Mobster and hit man Jimmy Conlon has one night to figure out where his loyalties lie: with his estranged son, Mike, whose life is in danger, or his longtime best friend, mob boss Shawn Maguire, who wants Mike to pay for the death of his own son.
Ex-government operative Bryan Mills is accused of a ruthless murder he never committed or witnessed. As he is tracked and pursued, Mills brings out his particular set of skills to find the true killer and clear his name.
Matt Scudder is a former cop now a private eye. He is asked by a drug dealer to find the men who kidnapped his wife. It seems like they killed her even after he paid them. Scudder refuses. But the man later goes to see him and tells him how his wife was killed. Scudder takes the job. He does some research and thinks the men he is looking for have done this more than once. And that everyone they grabbed is connected to a drug dealer. He was about to give up when they grab another girl and Scudder tries make sure she's returned alive.Written by
The name of all three murdered women are allusions to the figure of Jesus Christ: Gotteskind (Marie Gotteskind, played by Marielle Heller, meaning "Child of God" as pointed out by T.J. (Astro); Andersen (Leila Andersen, played by Laura Birn), meaning "Son of Man"; and Kristo (Carrie Kristo, played by Razane Jammal), from which the title "Christ" derives. See more »
A few minutes before the end, TJ is talking to Scudder from his cell phone. He tells Scudder that the Brooklyn house where the bad guys live is near the intersection of Church Avenue and 53rd Street, and Scudder replies "That's in Boro Park". Wrong. A section of 53rd Street does pass through Boro Park, but 53rd Street doesn't intersect Church Avenue anywhere. Church Avenue actually intersects East 53rd Street in the East Flatbush area, several miles from Boro Park. See more »
You need some help, man.
I don't care. You want to mess up your own shit - but you're going to mess up mine, too. I need to know you got my back. Not that you're going to come falling through the door behind me...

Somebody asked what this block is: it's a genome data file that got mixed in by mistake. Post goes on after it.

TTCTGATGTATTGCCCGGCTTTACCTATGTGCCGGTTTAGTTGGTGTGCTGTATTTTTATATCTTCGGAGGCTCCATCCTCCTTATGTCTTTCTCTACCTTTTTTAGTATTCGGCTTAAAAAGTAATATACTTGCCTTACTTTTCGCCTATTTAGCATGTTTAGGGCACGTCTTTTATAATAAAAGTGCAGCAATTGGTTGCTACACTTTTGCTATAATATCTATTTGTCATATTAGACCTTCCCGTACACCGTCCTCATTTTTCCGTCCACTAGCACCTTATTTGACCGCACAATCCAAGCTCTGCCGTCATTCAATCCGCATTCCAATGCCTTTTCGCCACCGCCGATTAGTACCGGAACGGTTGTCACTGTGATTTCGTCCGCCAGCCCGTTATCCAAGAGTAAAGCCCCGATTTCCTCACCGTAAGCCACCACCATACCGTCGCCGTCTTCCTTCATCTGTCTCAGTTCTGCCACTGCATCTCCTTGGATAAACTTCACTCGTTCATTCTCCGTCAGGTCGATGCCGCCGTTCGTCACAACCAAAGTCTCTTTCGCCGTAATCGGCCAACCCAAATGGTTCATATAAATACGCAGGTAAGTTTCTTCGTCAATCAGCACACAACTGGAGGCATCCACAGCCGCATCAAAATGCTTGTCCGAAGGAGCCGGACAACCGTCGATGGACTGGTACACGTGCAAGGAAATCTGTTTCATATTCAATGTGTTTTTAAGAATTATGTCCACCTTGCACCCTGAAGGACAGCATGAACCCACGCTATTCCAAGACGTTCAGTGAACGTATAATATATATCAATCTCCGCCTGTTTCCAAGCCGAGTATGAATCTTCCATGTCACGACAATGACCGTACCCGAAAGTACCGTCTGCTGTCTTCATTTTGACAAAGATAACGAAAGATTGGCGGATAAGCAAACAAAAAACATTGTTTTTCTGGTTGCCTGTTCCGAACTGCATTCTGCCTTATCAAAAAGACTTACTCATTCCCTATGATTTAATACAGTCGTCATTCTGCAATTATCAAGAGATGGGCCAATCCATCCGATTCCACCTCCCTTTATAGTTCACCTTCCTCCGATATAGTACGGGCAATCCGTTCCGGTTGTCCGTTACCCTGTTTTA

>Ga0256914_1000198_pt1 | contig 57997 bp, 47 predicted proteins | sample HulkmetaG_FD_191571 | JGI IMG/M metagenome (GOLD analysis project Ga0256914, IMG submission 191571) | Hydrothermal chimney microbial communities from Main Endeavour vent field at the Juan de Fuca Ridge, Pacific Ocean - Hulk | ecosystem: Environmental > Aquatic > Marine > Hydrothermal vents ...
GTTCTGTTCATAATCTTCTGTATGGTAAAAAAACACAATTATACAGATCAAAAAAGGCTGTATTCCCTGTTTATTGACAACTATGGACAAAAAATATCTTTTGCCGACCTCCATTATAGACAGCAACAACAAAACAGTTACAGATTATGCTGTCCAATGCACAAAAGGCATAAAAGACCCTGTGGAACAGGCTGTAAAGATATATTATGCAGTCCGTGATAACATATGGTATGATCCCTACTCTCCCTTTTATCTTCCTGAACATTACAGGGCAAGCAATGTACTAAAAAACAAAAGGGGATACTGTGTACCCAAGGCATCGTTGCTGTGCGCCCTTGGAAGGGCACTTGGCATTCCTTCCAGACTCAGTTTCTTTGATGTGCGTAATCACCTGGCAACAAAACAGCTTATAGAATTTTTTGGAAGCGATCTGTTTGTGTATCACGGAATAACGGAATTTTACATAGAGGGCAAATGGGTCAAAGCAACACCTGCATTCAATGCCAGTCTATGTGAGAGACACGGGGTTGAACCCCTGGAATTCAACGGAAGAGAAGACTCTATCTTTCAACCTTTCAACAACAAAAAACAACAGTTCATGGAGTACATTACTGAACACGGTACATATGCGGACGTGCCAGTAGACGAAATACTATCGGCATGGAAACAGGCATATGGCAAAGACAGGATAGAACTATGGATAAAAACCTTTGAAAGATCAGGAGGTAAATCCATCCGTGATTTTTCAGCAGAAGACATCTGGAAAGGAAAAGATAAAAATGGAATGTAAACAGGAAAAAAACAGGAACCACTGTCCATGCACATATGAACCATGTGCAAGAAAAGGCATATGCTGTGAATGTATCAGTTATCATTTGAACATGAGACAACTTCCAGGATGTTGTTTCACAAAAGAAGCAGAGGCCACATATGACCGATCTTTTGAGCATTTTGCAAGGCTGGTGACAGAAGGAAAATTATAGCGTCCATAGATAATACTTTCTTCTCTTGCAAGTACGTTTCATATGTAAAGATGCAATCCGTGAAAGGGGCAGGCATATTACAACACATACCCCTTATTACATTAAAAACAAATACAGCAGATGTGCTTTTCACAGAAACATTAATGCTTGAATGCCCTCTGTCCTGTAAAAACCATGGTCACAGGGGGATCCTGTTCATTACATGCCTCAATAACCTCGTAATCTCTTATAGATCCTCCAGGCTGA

Don't worry your pretty little spic head off.
Anyway. That was all I wanted to say.
Is that it? Fuck you!
[gets out of the car]
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UK theatrical version was cut by the distributor to secure a "15" rating (a scene of sexual threat (including an aggressive use of the word 'cunt')). This version was also released on DVD/Blu-ray. See more »
The Annual Liam Neeson Action Film: A New Favorite Tradition.
Ahh yes...the time has come for one of my fairly recent favorite traditions...the annual release of a Liam Neeson movie where he is just being a bad a**. Ever since "Taken", the world has been re- introduced to Neeson as it's newest and truest action hero. For the most part during this little resurrection for Neeson, you know that despite any flaws the film might have, it ends up being great entertainment regardless and you overlook those things. The only minor grievance that one might have during this tradition, is that as much as you don't want to admit it, some of these Neeson movies just aren't as good.
Now before we go any further we have to discuss the exact trend of the Neeson films. I am only including the movies where Neeson is, for the most part, the only star and he is playing some grizzled, world weary, growling bad a** with a checkered past. This exempts movies like "The A-Team", "Clash/Wrath of the Titans", and ugh...."Battleship".....dear lord that was terrible....although it it is always nice to see Rihanna trying to be a bad a**, "Aloha, mother f***er!". Anyway, you get the picture. As for the examples of slightly less awesome Neeson bad a** movies, these are the ones like "Unknown", and some may even say "Non-Stop" but I actually enjoyed that one.
"A Walk Among the Tombstones" falls into that category. Many will go into this movie looking to see Neeson kicking dudes a**es left and right and they may be sorrily disappointed. "Tombstones" is more about the detective story and the darkness that the characters descend into as the film progresses. Neeson plays Matt Scudder, a retired cop/alcoholic turned P.I. after a case 8 years ago that left him emotionally and psychologically scarred. He is brought to meet drug dealer (excuse me, "trafficker") Kenny Kristo (worse drug kingpin name ever?) who wants to hire him to find the two men who kidnapped and murdered his wife despite paying them the money they asked for. Scudder, along with a spunky, homeless kid T.J, fish around for clues. Their relationship is interesting at first because it's unclear as to why Scudder continues to come into contact with this kid besides the fact that perhaps by helping this kid, he can make up for a lot of sins he has committed in his past.
The film can be slow at times, but Neeson is almost in every scene and his presence alone keeps you engaged in every step he takes. As you get closer and closer to the truth the film gets more disturbing. This film is unnerving for sure and is a mental disturbance more than anything. Even though it may not be as action packed as some of Neesons' past films (The Grey still doesn't get enough love) but it may be a pleasant surprise for other reasons. One of Americas guilty pleasures is loving serial killers (Dexter, The Killing, Hannibal, films and series, Se7en, etc.) so people may actually enjoy the film but for a completely different reason then they previously thought.
Oh, and don't worry, Liam still has some clever "bad a** one-liners" keeping up with the tradition...Can't wait till next year.
I joyously await your criticism for my overuse of bad a**.
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